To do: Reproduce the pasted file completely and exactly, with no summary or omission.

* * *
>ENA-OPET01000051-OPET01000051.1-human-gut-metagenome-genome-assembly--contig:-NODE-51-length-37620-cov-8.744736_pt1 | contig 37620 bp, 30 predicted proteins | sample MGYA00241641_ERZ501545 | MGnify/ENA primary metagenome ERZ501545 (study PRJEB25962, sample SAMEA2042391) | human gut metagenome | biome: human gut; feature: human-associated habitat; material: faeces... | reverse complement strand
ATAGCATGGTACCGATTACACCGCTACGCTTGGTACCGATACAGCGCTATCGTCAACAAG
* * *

>ENA-OPET01000051-OPET01000051.1-human-gut-metagenome-genome-assembly--contig:-NODE-51-length-37620-cov-8.744736_pt1 | contig 37620 bp, 30 predicted proteins | sample MGYA00241641_ERZ501545 | MGnify/ENA primary metagenome ERZ501545 (study PRJEB25962, sample SAMEA2042391) | human gut metagenome | biome: human gut; feature: human-associated habitat; material: faeces... | reverse complement strand
ATAGCATGGTACCGATTACACCGCTACGCTTGGTACCGATACAGCGCTATCGTCAACAAG